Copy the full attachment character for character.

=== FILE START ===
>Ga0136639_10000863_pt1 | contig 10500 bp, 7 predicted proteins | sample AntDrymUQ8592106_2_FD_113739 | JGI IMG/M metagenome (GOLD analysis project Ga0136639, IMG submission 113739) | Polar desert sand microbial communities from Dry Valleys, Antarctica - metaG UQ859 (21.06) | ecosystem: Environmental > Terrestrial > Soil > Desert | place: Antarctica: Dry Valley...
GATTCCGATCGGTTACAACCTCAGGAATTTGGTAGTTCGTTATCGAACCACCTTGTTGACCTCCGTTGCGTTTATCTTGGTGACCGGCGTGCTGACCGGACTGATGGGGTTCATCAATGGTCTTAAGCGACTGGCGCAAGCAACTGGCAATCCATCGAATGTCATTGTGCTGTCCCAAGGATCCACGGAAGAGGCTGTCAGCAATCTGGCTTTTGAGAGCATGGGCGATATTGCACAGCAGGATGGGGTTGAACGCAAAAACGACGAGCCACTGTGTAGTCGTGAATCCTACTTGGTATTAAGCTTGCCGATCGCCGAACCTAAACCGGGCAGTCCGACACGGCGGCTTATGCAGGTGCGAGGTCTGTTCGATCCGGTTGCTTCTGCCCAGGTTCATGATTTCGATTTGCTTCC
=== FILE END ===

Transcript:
>Ga0136639_10000863_pt1 | contig 10500 bp, 7 predicted proteins | sample AntDrymUQ8592106_2_FD_113739 | JGI IMG/M metagenome (GOLD analysis project Ga0136639, IMG submission 113739) | Polar desert sand microbial communities from Dry Valleys, Antarctica - metaG UQ859 (21.06) | ecosystem: Environmental > Terrestrial > Soil > Desert | place: Antarctica: Dry Valley...
GATTCCGATCGGTTACAACCTCAGGAATTTGGTAGTTCGTTATCGAACCACCTTGTTGACCTCCGTTGCGTTTATCTTGGTGACCGGCGTGCTGACCGGACTGATGGGGTTCATCAATGGTCTTAAGCGACTGGCGCAAGCAACTGGCAATCCATCGAATGTCATTGTGCTGTCCCAAGGATCCACGGAAGAGGCTGTCAGCAATCTGGCTTTTGAGAGCATGGGCGATATTGCACAGCAGGATGGGGTTGAACGCAAAAACGACGAGCCACTGTGTAGTCGTGAATCCTACTTGGTATTAAGCTTGCCGATCGCCGAACCTAAACCGGGCAGTCCGACACGGCGGCTTATGCAGGTGCGAGGTCTGTTCGATCCGGTTGCTTCTGCCCAGGTTCATGATTTCGATTTGCTTCC